Fifteen years, ago, when I interviewed Gary Taylor, author of Reinventing Shakespeare and co-editor of the Oxford Shakespeare, Professor Taylor talked eagerly about his desire to resurrect Thomas Middleton as the other great playwright of the English Renaissance, greater even than Christopher Marlowe. He was a writer of some 27 plays most of us have never heard of let alone seen performed yet he was also an artist who went where Shakespeare feared to tread.
Personally, I’ve argued for years that local Shakespeareans should get out of their comfort zone of the familiar dozen comedies and tragedies and try on plays like John Webster’s The Duchess of Malfi, Middleton’s A Chaste Maid in Cheapside or his and Rowley’s The Changeling.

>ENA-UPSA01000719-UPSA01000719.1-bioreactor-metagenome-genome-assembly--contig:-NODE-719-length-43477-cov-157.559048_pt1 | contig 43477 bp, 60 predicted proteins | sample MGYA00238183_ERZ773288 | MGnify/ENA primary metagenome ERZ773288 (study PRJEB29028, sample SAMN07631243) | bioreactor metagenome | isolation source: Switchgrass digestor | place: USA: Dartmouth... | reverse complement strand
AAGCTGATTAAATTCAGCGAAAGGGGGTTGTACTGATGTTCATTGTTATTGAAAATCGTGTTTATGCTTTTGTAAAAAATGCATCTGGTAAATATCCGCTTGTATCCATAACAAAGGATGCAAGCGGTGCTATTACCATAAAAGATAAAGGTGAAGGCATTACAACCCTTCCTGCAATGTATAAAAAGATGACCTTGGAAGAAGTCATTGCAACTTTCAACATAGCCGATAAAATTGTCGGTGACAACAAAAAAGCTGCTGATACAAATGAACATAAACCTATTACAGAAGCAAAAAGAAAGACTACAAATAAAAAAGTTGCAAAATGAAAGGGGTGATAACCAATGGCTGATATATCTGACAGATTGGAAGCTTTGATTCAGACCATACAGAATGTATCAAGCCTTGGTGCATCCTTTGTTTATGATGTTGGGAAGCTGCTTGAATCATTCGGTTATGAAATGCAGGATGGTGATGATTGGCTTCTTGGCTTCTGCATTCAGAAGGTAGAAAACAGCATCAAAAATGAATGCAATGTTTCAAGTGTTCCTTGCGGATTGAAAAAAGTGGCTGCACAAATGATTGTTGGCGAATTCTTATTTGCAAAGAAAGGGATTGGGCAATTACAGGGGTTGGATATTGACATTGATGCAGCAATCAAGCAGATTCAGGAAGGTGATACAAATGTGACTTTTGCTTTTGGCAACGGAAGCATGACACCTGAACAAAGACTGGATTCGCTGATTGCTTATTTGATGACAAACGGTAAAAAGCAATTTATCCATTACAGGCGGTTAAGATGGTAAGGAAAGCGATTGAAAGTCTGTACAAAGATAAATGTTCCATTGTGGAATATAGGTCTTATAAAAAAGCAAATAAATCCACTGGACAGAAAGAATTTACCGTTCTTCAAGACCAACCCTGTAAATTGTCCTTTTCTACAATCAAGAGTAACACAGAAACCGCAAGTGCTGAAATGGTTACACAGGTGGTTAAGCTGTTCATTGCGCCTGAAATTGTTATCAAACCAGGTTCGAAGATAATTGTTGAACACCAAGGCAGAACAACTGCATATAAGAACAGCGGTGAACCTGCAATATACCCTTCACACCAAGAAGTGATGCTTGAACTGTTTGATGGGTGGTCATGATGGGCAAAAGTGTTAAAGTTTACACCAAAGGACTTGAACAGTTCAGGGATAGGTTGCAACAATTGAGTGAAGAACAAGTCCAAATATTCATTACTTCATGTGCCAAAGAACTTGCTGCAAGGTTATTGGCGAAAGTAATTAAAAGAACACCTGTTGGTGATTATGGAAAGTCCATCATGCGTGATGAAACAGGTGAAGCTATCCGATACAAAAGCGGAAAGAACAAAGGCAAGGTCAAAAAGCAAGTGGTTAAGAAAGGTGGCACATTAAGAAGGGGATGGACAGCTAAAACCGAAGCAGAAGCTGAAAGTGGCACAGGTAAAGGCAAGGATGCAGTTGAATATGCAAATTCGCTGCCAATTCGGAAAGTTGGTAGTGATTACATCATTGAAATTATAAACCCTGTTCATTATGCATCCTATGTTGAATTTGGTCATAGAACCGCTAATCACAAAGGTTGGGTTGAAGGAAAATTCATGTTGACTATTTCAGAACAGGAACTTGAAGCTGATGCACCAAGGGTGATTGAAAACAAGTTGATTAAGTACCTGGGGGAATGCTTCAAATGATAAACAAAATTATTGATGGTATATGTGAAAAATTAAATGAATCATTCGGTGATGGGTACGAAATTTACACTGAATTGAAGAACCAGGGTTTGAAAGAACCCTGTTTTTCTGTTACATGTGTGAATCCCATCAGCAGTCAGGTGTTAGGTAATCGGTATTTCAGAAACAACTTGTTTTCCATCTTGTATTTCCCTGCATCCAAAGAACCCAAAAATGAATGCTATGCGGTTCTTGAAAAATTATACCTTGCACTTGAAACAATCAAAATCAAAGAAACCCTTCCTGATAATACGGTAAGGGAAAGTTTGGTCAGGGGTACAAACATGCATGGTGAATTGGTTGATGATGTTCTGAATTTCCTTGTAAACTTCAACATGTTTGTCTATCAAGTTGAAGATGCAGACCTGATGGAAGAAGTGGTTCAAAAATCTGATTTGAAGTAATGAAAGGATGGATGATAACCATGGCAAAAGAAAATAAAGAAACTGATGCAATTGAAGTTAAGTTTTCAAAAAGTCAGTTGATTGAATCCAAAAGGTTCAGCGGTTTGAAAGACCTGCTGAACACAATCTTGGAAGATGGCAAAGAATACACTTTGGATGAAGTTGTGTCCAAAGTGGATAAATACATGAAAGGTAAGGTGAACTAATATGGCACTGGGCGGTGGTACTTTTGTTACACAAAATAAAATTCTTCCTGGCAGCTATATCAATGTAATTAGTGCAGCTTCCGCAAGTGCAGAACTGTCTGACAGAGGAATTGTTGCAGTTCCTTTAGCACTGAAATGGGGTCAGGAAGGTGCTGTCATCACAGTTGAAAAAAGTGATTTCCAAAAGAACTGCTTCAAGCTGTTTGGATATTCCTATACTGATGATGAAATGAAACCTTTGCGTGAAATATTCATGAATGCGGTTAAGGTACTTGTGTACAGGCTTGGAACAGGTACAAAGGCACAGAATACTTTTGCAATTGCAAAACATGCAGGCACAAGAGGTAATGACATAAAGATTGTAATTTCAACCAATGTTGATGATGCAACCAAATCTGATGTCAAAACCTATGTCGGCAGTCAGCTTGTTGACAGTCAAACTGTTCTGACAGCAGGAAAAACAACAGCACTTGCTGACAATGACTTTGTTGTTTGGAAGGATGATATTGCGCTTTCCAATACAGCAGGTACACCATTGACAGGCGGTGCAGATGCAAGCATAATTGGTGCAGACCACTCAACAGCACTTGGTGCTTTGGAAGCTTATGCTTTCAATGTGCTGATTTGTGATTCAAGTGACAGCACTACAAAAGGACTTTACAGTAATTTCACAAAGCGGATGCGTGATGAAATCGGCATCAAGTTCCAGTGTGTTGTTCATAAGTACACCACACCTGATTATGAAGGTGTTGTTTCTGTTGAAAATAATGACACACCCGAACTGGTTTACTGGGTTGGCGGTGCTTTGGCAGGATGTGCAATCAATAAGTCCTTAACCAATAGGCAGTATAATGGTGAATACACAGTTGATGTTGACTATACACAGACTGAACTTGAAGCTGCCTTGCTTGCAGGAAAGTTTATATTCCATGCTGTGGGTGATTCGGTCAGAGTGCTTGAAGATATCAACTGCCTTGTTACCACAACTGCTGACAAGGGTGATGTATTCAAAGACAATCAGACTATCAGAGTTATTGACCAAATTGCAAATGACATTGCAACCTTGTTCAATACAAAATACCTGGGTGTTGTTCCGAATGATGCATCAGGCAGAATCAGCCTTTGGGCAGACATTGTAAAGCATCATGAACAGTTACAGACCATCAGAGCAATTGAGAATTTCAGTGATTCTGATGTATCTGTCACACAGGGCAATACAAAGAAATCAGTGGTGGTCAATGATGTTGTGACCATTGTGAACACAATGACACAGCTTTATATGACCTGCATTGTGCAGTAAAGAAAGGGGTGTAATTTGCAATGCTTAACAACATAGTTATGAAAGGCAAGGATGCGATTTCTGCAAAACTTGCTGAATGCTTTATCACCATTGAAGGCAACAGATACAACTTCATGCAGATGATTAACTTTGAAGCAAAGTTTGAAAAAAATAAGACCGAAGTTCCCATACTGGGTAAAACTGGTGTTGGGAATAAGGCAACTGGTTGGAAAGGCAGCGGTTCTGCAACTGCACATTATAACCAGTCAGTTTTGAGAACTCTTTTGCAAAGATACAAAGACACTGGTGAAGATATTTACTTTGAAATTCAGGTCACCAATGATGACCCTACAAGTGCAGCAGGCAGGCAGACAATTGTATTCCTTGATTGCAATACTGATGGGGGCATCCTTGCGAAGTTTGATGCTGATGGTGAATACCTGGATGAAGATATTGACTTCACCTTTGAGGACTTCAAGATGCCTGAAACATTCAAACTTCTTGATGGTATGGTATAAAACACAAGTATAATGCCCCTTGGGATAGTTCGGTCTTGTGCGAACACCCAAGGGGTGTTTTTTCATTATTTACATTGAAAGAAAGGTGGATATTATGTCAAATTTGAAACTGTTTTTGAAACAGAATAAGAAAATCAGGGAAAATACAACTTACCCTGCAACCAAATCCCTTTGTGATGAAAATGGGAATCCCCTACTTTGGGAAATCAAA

Taylor wants to have it both ways. On the one hand, Middleton is lauded as “our other Shakespeare,” the only dramatist to excel in every genre – a claim that elevates his only surviving historical drama, Hengist King of Kent, to a status that it cannot really carry. . . . On the other hand, Middleton is the great collaborative genius, the counterweight to Shakespeare. In terms of theatrical excellence, his best solo-written city comedies seem to me to be Michaelmas Term, A Trick To Catch the Old One, the well-known Chaste Maid in Cheapside and the underrated Your Five Gallants. But there is little to put between them and his best comic collaborations with Rowley, A Fair Quarrel and The Old Law(the euthanasia comedy which was played so effectively at the RSC a few years ago).
The evidence of the new edition suggests that “Middleton and Rowley” ought to replace “Beaumont and Fletcher” as the most celebrated collaborative team of the age, but it is not clear to me how the “and Rowley” part of the equation fits with the image of Middleton as “our other Shakespeare.”